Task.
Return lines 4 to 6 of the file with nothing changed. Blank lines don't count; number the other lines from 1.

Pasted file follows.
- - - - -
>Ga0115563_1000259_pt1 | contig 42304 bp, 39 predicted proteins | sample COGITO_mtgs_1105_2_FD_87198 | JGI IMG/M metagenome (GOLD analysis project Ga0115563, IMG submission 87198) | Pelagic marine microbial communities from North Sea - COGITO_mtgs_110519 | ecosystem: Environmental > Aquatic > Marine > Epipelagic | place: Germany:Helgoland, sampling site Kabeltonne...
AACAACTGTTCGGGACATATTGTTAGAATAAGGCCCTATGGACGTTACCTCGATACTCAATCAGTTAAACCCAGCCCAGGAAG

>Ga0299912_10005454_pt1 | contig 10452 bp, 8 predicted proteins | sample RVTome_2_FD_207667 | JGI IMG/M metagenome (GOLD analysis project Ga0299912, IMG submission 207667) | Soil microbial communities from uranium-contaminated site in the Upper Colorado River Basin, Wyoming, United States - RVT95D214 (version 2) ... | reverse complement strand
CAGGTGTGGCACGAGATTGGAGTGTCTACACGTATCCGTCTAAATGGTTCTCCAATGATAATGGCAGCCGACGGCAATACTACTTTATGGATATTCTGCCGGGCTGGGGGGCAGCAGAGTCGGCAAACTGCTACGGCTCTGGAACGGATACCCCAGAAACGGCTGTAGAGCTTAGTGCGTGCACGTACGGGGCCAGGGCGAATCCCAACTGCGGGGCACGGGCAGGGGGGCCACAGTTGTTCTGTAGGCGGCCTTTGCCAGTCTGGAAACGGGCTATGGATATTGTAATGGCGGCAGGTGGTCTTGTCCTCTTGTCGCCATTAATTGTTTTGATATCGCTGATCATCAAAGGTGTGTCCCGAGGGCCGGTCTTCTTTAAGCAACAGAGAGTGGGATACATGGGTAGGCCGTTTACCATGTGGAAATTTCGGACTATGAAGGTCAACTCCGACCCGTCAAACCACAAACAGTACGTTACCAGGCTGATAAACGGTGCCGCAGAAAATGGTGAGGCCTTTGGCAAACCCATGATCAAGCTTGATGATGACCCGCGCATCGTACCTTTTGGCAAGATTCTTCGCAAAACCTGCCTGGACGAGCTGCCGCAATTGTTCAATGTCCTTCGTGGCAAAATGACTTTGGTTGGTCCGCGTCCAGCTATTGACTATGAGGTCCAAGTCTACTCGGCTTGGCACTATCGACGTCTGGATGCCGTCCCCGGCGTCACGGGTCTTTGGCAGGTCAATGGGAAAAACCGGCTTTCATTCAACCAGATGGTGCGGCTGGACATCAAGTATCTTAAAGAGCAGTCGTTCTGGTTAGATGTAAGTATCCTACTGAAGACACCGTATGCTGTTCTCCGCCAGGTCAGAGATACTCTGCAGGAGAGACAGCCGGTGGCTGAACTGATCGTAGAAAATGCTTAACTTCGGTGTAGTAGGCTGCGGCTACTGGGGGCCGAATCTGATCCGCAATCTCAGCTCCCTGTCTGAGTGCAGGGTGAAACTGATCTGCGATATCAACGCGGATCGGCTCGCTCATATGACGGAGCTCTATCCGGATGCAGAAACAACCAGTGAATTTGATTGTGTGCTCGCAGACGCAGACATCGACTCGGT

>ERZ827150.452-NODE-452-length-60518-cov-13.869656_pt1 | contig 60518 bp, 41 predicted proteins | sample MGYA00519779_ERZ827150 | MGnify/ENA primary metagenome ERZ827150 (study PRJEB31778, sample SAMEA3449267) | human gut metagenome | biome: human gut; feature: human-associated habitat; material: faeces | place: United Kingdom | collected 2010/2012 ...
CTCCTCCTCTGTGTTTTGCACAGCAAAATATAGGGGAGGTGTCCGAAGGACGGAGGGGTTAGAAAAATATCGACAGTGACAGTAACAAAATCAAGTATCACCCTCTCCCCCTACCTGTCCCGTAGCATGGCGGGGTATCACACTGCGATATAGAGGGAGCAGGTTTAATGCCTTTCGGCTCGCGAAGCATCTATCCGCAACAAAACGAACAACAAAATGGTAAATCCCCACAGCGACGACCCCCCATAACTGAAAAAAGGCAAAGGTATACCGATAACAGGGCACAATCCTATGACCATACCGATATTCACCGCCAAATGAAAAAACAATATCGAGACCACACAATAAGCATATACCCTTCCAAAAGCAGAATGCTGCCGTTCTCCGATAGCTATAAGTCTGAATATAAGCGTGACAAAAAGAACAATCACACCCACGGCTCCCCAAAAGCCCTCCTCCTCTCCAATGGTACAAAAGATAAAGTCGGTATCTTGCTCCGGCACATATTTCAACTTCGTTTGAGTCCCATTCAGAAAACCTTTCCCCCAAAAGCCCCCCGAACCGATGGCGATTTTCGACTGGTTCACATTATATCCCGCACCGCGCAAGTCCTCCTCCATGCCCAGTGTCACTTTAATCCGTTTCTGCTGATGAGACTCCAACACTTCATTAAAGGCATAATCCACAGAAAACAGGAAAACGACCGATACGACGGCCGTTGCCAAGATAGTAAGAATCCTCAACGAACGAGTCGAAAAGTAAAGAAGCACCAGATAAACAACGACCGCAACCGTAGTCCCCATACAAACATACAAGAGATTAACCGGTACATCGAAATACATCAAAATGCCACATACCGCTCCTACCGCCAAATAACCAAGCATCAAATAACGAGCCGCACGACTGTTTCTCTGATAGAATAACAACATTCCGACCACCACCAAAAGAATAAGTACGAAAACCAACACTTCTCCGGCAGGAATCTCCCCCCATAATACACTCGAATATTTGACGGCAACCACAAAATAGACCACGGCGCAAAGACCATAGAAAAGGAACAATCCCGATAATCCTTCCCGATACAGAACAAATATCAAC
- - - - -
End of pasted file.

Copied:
CAGGTGTGGCACGAGATTGGAGTGTCTACACGTATCCGTCTAAATGGTTCTCCAATGATAATGGCAGCCGACGGCAATACTACTTTATGGATATTCTGCCGGGCTGGGGGGCAGCAGAGTCGGCAAACTGCTACGGCTCTGGAACGGATACCCCAGAAACGGCTGTAGAGCTTAGTGCGTGCACGTACGGGGCCAGGGCGAATCCCAACTGCGGGGCACGGGCAGGGGGGCCACAGTTGTTCTGTAGGCGGCCTTTGCCAGTCTGGAAACGGGCTATGGATATTGTAATGGCGGCAGGTGGTCTTGTCCTCTTGTCGCCATTAATTGTTTTGATATCGCTGATCATCAAAGGTGTGTCCCGAGGGCCGGTCTTCTTTAAGCAACAGAGAGTGGGATACATGGGTAGGCCGTTTACCATGTGGAAATTTCGGACTATGAAGGTCAACTCCGACCCGTCAAACCACAAACAGTACGTTACCAGGCTGATAAACGGTGCCGCAGAAAATGGTGAGGCCTTTGGCAAACCCATGATCAAGCTTGATGATGACCCGCGCATCGTACCTTTTGGCAAGATTCTTCGCAAAACCTGCCTGGACGAGCTGCCGCAATTGTTCAATGTCCTTCGTGGCAAAATGACTTTGGTTGGTCCGCGTCCAGCTATTGACTATGAGGTCCAAGTCTACTCGGCTTGGCACTATCGACGTCTGGATGCCGTCCCCGGCGTCACGGGTCTTTGGCAGGTCAATGGGAAAAACCGGCTTTCATTCAACCAGATGGTGCGGCTGGACATCAAGTATCTTAAAGAGCAGTCGTTCTGGTTAGATGTAAGTATCCTACTGAAGACACCGTATGCTGTTCTCCGCCAGGTCAGAGATACTCTGCAGGAGAGACAGCCGGTGGCTGAACTGATCGTAGAAAATGCTTAACTTCGGTGTAGTAGGCTGCGGCTACTGGGGGCCGAATCTGATCCGCAATCTCAGCTCCCTGTCTGAGTGCAGGGTGAAACTGATCTGCGATATCAACGCGGATCGGCTCGCTCATATGACGGAGCTCTATCCGGATGCAGAAACAACCAGTGAATTTGATTGTGTGCTCGCAGACGCAGACATCGACTCGGT

>ERZ827150.452-NODE-452-length-60518-cov-13.869656_pt1 | contig 60518 bp, 41 predicted proteins | sample MGYA00519779_ERZ827150 | MGnify/ENA primary metagenome ERZ827150 (study PRJEB31778, sample SAMEA3449267) | human gut metagenome | biome: human gut; feature: human-associated habitat; material: faeces | place: United Kingdom | collected 2010/2012 ...
CTCCTCCTCTGTGTTTTGCACAGCAAAATATAGGGGAGGTGTCCGAAGGACGGAGGGGTTAGAAAAATATCGACAGTGACAGTAACAAAATCAAGTATCACCCTCTCCCCCTACCTGTCCCGTAGCATGGCGGGGTATCACACTGCGATATAGAGGGAGCAGGTTTAATGCCTTTCGGCTCGCGAAGCATCTATCCGCAACAAAACGAACAACAAAATGGTAAATCCCCACAGCGACGACCCCCCATAACTGAAAAAAGGCAAAGGTATACCGATAACAGGGCACAATCCTATGACCATACCGATATTCACCGCCAAATGAAAAAACAATATCGAGACCACACAATAAGCATATACCCTTCCAAAAGCAGAATGCTGCCGTTCTCCGATAGCTATAAGTCTGAATATAAGCGTGACAAAAAGAACAATCACACCCACGGCTCCCCAAAAGCCCTCCTCCTCTCCAATGGTACAAAAGATAAAGTCGGTATCTTGCTCCGGCACATATTTCAACTTCGTTTGAGTCCCATTCAGAAAACCTTTCCCCCAAAAGCCCCCCGAACCGATGGCGATTTTCGACTGGTTCACATTATATCCCGCACCGCGCAAGTCCTCCTCCATGCCCAGTGTCACTTTAATCCGTTTCTGCTGATGAGACTCCAACACTTCATTAAAGGCATAATCCACAGAAAACAGGAAAACGACCGATACGACGGCCGTTGCCAAGATAGTAAGAATCCTCAACGAACGAGTCGAAAAGTAAAGAAGCACCAGATAAACAACGACCGCAACCGTAGTCCCCATACAAACATACAAGAGATTAACCGGTACATCGAAATACATCAAAATGCCACATACCGCTCCTACCGCCAAATAACCAAGCATCAAATAACGAGCCGCACGACTGTTTCTCTGATAGAATAACAACATTCCGACCACCACCAAAAGAATAAGTACGAAAACCAACACTTCTCCGGCAGGAATCTCCCCCCATAATACACTCGAATATTTGACGGCAACCACAAAATAGACCACGGCGCAAAGACCATAGAAAAGGAACAATCCCGATAATCCTTCCCGATACAGAACAAATATCAAC